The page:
Mariko Okada and Tadashi Yokouchi: Are they game pieces on a map of fate, or is Europe (and Rome specifically, below) their personal game board?
The scene adds another level of alienation for American viewers: the American, Robert, and his sister are played by French actors. Paul Beauvais had previously acted in Jean-Luc Godard's Petit Soldat while Farewell was Helene Soubielle's second film role in a short career. Yoshida dubs them into stilted English (Okada and Yokouchi presumably speak their own English lines, phonetically or otherwise), but his Japanese audience is going to read the subtitles on the right side of the screen, while an American viewer gets hit with a simultaneous alternate rendering of the English dialogue via the subtitles on the bottom of the screen translating the Japanese dialogue. In any event, the "Americans" are cyphers. I was expecting the sister to attempt an affair with Makoto, but it never happens. The visiting scholar is wrapped up in several levels of preoccupation, and that's the actual subject of the film.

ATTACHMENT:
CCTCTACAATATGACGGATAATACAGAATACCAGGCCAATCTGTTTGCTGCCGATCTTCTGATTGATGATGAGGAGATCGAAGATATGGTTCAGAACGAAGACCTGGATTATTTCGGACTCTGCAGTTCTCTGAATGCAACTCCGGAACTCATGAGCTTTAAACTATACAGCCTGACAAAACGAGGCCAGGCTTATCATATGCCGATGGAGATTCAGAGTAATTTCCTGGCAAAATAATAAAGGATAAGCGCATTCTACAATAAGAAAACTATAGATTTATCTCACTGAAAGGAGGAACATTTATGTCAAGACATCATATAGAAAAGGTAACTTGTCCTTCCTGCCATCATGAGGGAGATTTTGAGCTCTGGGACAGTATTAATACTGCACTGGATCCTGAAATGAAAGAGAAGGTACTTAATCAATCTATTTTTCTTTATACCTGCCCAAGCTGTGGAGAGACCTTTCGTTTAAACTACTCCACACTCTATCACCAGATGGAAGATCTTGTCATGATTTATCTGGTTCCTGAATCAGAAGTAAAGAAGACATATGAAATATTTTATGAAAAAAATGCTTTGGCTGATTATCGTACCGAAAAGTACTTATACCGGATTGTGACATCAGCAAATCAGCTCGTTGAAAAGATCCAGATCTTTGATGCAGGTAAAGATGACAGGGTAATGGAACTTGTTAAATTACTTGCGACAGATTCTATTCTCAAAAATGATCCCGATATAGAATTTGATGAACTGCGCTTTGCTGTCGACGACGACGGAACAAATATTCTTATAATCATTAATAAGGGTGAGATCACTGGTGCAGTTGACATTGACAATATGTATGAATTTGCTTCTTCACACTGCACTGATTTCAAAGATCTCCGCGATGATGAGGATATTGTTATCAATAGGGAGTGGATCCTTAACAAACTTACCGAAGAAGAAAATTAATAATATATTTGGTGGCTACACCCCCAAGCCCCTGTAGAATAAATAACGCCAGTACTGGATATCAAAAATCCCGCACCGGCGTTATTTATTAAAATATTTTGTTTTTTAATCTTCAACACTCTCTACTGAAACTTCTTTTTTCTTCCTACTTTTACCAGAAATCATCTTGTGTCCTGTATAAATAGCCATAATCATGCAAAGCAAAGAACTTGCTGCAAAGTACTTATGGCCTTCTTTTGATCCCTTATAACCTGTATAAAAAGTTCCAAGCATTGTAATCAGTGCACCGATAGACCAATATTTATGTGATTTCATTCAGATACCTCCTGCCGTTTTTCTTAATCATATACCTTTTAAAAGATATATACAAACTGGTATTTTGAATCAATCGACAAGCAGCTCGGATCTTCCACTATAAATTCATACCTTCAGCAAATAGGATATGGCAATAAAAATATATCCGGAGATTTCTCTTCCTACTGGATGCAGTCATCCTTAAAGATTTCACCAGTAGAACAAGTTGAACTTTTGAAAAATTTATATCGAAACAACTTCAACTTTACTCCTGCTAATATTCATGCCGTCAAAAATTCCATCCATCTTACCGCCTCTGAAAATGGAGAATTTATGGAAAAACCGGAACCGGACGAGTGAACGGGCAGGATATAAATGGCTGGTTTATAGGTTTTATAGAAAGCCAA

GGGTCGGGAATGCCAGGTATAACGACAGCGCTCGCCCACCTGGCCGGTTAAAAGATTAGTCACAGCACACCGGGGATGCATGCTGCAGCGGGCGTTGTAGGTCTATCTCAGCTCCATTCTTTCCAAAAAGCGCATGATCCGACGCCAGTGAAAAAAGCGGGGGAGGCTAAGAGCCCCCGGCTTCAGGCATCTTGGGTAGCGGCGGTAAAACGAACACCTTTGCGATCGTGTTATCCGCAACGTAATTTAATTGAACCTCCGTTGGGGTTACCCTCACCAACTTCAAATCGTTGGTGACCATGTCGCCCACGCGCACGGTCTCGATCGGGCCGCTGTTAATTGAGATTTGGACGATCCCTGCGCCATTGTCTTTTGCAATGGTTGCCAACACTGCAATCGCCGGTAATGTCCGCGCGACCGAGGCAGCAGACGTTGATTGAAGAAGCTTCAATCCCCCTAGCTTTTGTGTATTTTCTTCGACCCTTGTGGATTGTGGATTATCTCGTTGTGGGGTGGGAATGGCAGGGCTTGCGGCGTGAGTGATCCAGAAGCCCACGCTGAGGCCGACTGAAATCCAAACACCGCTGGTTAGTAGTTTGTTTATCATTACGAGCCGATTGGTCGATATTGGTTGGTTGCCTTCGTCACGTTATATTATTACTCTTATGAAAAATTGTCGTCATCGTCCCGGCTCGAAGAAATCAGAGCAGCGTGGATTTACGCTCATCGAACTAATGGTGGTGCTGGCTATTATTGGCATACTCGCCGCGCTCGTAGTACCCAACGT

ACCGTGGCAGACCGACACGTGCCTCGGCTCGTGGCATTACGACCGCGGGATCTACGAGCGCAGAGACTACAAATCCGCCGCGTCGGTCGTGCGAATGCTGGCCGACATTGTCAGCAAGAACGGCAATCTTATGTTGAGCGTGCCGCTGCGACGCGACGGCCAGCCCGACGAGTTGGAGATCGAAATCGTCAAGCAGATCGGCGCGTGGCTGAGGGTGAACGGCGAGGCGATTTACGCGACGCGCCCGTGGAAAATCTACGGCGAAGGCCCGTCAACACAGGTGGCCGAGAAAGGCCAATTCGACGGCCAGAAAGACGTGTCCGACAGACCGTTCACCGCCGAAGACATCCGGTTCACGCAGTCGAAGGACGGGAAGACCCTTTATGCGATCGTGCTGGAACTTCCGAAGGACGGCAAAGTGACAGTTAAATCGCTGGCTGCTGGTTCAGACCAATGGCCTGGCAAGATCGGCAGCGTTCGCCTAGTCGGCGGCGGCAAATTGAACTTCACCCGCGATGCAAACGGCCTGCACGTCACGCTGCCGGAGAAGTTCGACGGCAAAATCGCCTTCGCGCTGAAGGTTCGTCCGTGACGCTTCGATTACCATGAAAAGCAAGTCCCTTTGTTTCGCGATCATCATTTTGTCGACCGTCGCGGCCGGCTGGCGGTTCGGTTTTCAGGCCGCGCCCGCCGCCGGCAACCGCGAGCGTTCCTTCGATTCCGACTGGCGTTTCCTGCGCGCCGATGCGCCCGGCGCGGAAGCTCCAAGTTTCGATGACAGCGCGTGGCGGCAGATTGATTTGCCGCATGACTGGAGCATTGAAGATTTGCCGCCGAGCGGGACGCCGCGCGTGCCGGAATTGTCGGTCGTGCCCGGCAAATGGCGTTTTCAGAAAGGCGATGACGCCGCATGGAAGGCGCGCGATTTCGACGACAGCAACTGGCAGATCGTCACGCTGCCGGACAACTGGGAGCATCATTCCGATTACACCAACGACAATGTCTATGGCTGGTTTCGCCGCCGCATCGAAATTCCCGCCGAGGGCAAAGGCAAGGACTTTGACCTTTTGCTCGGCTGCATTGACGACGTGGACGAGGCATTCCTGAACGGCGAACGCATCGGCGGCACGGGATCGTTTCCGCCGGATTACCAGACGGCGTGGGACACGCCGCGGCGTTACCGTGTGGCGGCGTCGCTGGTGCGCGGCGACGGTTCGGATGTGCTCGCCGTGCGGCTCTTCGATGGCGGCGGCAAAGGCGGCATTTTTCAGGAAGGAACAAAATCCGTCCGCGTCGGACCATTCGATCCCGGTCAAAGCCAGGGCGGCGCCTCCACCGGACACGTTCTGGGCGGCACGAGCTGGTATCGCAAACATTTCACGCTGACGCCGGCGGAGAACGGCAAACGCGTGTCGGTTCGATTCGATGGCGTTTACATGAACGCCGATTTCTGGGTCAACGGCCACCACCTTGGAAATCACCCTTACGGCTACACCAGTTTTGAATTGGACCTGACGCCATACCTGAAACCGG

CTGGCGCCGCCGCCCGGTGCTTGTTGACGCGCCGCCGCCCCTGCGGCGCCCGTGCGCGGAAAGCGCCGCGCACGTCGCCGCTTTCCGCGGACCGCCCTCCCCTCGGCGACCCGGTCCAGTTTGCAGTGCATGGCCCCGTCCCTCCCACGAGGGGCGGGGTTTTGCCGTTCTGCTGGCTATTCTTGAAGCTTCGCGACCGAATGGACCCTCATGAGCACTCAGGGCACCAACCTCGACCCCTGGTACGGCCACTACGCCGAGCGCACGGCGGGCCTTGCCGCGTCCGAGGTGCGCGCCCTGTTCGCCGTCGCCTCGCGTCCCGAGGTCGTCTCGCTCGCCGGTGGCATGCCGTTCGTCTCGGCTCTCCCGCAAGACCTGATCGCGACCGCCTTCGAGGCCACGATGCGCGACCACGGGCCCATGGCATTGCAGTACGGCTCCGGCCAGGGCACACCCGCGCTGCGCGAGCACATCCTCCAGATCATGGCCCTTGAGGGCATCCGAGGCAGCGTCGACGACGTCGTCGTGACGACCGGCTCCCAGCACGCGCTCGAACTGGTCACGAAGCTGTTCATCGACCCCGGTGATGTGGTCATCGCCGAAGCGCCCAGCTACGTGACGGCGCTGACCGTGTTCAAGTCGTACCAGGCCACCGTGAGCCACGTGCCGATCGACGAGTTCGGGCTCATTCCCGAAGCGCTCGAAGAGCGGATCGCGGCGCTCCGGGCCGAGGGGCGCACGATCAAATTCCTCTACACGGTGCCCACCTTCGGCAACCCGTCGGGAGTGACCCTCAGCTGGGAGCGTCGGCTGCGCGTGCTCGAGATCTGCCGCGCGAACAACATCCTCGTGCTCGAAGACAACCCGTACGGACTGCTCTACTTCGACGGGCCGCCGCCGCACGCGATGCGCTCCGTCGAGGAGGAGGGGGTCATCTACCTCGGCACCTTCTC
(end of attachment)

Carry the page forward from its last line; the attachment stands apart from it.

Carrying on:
Okada and Helene Soubielle: A Japanese playing the part of a fake European and a European serving Yoshida as a fake American.
In the battle of style against subject, style would seem to have won in a Napoleonic rout -- except that there is substance here. Naoko and Makoto's neglect of the reality of Europe and their failed attempt to construct a shared realm of meaning there or anywhere is a tale worth telling, and it could just as well be told with American or African or Chinese actors -- or Europeans. Alienation is Yoshida's subject, and his conclusion is the opposite of Donne's and Hemingway's. In Farewell, every man and woman is an island; Naoko expressly identifies herself with a coastal castle that is separated from shore by the night tide. It isn't exactly an inspiring or uplifting thesis, but on the other hand you have some of the most dazzling camera compositions of the Sixties, and they do express something profound, whether we like it or not.